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Ukraine Sees Russian Hand in Cyberattacks on Power Grid

  • Reuters

FILE - An electricity transmission tower is seen on the outskirts of the town of Lozova, some 450 km (280 miles) east of Ukraine's capital Kyiv.

FILE - An electricity transmission tower is seen on the outskirts of the town of Lozova, some 450 km (280 miles) east of Ukraine's capital Kyiv.

Hackers used a Russian-based internet provider and made phone calls from inside Russia as part of a coordinated cyberattack on Ukraine's power grid in
December, Ukraine's energy ministry said on Friday.

The incident was widely seen as the first known power outage caused by a cyberattack, and has prompted fears both within Ukraine and outside that other critical infrastructure could be vulnerable.

The ministry, saying it had completed an investigation into the incident, did not accuse the Russian government directly of involvement in the attack, which knocked out electricity supplies to tens of thousands of customers in central and western Ukraine and prompted Kyiv to review its cyber defenses.

But the findings chime with the testimony of the U.S. intelligence chief to Congress this week, which named cyberattacks, including those targeting Washington's interests in Ukraine, as the biggest threat to U.S. national security.

Relations between Kyiv and Moscow soured after Russia annexed the Crimean peninsula in March 2014 and pro-Russian separatist violence erupted in Ukraine.

Hackers targeted three power distribution companies in December's attack, and then flooded those companies' call centers with fake calls to prevent genuine customers reporting the outage.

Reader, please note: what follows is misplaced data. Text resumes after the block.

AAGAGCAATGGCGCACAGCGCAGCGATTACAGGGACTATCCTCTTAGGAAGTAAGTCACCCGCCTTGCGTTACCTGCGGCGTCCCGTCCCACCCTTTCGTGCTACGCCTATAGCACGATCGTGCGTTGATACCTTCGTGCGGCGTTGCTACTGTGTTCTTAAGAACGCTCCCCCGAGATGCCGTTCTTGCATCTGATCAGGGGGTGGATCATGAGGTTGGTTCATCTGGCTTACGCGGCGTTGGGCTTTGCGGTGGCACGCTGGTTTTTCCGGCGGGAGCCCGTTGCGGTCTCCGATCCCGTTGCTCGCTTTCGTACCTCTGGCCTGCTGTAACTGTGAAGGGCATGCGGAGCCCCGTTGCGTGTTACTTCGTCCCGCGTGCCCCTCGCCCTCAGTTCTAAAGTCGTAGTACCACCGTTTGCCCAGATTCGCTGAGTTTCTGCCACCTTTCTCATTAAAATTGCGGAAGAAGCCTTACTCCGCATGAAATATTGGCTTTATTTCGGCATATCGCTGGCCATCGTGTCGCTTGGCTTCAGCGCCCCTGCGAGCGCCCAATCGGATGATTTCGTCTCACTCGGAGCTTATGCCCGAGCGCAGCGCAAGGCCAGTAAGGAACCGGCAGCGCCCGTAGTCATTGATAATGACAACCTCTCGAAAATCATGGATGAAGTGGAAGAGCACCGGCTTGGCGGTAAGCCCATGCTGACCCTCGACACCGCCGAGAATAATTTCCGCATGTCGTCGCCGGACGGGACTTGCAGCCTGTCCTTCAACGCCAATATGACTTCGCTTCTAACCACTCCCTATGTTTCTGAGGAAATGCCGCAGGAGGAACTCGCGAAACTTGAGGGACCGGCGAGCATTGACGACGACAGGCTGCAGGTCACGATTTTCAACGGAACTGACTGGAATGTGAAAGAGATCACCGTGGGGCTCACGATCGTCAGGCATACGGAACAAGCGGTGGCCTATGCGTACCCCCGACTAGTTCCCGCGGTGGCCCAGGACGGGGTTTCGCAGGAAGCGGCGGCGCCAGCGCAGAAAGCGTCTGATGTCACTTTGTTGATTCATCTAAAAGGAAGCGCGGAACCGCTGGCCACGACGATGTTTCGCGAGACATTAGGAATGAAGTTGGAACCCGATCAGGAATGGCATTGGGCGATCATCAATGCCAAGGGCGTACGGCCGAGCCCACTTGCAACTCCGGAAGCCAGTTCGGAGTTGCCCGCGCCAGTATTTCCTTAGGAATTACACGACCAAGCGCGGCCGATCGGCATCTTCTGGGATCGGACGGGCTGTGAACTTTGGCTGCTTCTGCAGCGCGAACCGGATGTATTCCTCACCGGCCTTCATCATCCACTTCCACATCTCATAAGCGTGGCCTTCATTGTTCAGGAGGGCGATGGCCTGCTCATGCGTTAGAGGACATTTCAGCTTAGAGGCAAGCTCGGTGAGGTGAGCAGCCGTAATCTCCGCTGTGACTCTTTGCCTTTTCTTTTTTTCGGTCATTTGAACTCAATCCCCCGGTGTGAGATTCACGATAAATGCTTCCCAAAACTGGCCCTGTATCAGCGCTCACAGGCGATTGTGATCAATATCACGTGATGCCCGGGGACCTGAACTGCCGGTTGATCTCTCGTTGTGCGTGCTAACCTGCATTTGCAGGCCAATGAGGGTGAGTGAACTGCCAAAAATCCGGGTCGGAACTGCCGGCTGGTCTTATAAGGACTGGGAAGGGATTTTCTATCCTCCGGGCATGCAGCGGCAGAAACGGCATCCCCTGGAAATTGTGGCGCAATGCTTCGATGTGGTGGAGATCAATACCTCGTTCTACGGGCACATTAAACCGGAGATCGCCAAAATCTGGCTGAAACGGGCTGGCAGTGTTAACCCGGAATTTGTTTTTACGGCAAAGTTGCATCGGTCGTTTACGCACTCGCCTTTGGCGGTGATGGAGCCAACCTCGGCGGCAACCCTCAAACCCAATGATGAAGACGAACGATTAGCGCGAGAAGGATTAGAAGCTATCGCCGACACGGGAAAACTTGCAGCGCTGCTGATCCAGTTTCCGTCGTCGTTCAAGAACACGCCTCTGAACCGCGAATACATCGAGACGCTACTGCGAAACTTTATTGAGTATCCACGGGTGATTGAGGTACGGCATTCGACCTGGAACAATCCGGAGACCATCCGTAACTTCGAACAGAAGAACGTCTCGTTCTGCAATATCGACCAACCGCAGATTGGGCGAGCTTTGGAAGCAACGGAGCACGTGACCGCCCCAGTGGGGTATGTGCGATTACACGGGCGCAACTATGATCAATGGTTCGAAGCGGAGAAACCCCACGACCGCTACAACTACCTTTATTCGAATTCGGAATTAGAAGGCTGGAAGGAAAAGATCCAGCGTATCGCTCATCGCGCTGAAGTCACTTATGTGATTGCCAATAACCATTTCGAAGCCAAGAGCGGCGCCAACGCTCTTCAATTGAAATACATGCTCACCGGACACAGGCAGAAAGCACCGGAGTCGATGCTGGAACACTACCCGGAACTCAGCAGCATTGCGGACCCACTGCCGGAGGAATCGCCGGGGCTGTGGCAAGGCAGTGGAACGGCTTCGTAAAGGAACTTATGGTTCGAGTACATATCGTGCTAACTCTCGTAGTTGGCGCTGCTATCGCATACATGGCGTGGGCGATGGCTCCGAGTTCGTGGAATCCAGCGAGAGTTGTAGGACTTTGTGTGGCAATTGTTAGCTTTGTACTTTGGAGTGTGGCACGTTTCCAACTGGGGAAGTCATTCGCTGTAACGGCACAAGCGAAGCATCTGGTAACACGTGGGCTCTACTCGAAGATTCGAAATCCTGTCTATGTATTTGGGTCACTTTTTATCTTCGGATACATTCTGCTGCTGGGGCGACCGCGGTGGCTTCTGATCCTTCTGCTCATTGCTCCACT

"According to one of the power companies, the connection by the attackers to its IT network occurred from a subnetwork... belonging to an (internet service) provider in the Russian Federation," the ministry said in a statement.

Deputy Energy Minister Oleksander Svetelyk told Reuters hackers had prepared the attacks at least six months in advance, adding that his ministry had ordered tighter security procedures.

"The attack on our systems took at least six months to prepare - we have found evidence that they started collecting information (about our systems) no less than 6 months before the attack," Svetelyk said by phone.

Researchers at Trend Micro, one of the world's biggest security software firms, said this week that the software used to infect the Ukrainian utilities has also been found in the networks of a large Ukrainian mining company and a rail company.

The researchers said one possible explanation was that it was an attempt to destabilize Ukraine as a whole. It was also possible these were test probes to determine vulnerabilities that could be exploited later, they said.

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